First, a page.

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Title: Simulation and optimization of crowd dynamics using a multiscale model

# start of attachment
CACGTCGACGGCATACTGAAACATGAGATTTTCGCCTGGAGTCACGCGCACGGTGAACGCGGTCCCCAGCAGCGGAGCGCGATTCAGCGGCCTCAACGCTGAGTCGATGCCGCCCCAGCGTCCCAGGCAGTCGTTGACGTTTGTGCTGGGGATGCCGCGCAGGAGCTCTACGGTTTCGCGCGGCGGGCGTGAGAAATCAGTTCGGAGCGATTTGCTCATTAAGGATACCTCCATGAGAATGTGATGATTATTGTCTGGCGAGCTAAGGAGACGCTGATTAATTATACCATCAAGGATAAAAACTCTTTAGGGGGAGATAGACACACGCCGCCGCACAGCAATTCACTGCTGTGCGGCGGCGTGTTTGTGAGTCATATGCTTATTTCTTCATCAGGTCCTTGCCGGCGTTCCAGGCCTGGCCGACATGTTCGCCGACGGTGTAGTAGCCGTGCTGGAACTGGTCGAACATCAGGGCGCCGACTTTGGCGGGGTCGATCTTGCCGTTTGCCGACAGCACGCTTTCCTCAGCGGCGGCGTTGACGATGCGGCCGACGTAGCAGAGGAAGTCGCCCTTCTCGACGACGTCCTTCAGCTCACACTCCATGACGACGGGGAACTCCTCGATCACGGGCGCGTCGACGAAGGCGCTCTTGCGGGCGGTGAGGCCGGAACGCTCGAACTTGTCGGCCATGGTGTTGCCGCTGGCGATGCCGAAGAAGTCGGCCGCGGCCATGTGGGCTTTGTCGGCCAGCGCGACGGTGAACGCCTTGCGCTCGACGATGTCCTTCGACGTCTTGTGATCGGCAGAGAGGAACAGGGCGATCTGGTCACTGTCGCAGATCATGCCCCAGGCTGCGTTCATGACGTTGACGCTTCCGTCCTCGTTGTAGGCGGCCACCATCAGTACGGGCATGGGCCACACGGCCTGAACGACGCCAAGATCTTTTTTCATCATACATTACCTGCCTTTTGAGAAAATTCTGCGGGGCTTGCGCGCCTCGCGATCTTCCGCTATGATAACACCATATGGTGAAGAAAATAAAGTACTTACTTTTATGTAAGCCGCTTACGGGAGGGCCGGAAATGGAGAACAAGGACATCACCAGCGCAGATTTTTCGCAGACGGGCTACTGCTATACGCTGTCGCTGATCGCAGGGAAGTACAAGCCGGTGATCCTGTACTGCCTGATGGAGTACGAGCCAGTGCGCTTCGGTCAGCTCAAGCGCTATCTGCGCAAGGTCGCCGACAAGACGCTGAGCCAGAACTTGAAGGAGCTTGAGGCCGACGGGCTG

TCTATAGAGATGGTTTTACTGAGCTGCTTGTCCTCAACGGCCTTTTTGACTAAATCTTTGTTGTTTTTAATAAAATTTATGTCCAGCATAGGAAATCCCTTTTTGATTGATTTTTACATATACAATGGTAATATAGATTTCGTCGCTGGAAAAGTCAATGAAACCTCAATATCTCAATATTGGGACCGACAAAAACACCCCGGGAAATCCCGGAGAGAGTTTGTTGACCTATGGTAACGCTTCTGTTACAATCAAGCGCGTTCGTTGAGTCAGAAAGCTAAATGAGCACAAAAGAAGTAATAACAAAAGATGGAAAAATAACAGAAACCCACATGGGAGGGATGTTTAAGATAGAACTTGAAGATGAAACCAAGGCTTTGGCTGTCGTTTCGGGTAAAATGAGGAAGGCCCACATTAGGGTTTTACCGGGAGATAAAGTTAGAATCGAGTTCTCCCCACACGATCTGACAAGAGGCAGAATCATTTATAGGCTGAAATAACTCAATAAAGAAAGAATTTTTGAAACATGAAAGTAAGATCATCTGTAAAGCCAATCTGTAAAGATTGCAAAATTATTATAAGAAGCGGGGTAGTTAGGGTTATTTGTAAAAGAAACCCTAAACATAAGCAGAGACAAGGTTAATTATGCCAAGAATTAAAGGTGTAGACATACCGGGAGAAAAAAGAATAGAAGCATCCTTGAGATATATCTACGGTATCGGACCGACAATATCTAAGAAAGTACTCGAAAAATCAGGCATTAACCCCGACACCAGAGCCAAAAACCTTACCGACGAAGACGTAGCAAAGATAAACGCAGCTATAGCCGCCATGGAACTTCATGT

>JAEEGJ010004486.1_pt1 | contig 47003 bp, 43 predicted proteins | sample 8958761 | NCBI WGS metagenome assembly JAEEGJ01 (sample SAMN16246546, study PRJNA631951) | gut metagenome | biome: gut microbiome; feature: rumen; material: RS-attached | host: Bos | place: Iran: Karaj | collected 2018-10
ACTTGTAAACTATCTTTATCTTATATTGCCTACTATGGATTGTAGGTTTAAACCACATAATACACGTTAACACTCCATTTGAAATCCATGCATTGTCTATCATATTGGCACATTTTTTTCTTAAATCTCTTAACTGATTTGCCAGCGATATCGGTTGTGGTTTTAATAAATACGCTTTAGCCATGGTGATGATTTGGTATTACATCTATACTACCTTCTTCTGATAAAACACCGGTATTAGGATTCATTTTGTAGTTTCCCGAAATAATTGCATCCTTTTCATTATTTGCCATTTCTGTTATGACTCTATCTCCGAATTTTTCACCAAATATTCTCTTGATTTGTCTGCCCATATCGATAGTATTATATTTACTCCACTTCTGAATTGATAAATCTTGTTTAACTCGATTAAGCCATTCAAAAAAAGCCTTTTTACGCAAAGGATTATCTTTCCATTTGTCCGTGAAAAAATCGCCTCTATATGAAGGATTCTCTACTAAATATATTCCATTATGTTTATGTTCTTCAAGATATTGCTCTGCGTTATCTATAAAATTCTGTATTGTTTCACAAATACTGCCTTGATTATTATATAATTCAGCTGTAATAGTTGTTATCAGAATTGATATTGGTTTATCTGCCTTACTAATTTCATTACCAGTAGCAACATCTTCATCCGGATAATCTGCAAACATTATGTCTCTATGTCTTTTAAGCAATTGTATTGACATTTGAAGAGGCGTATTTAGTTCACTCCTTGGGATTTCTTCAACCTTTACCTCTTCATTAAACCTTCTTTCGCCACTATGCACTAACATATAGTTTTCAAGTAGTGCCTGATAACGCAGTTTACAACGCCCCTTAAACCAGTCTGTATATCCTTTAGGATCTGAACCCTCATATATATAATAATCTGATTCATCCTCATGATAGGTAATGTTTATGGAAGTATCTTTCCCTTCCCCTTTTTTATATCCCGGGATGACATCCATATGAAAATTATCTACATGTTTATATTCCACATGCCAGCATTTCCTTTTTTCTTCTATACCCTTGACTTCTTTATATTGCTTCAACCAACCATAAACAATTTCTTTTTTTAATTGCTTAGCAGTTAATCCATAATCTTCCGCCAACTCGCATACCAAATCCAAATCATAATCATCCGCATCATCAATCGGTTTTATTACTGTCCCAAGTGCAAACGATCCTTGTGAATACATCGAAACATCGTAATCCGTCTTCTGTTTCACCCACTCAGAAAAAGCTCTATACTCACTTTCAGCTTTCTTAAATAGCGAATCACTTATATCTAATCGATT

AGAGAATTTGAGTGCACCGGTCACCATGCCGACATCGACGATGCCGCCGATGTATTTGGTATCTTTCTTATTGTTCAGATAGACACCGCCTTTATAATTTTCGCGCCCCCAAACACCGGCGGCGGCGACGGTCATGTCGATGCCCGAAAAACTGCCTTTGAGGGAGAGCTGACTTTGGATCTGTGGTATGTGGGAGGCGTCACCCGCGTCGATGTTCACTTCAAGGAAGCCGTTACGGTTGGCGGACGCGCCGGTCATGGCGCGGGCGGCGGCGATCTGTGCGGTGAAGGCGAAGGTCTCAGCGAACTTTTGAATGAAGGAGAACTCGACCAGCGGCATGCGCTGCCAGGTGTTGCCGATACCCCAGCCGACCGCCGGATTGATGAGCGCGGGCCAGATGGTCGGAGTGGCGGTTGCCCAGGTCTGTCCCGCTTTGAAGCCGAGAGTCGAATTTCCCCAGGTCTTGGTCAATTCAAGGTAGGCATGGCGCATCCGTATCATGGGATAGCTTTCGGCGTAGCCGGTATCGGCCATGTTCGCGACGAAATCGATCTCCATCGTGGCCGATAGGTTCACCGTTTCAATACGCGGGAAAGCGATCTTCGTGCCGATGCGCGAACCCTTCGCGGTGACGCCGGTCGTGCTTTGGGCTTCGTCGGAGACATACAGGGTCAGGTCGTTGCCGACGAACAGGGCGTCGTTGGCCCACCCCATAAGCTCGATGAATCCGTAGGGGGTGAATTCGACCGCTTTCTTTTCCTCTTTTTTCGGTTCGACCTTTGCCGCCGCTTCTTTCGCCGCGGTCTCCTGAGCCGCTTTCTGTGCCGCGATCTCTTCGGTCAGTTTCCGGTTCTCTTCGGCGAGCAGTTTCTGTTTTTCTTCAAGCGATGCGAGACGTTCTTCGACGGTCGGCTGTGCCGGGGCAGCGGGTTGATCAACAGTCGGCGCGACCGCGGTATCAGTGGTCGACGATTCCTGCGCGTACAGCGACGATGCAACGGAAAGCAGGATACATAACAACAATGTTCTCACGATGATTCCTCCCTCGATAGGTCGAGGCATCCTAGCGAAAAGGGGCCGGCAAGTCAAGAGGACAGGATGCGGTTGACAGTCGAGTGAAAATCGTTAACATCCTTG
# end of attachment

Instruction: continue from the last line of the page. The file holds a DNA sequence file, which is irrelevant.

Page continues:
Authors: Sorrentino, Luigi
Longobardi, Patrizia
D'Apice, Ciro
Manzo, Rosanna
Keywords: Pedestrian flow
Multiscale model
Issue Date: 11-Apr-2012
Publisher: Universita degli studi di Salerno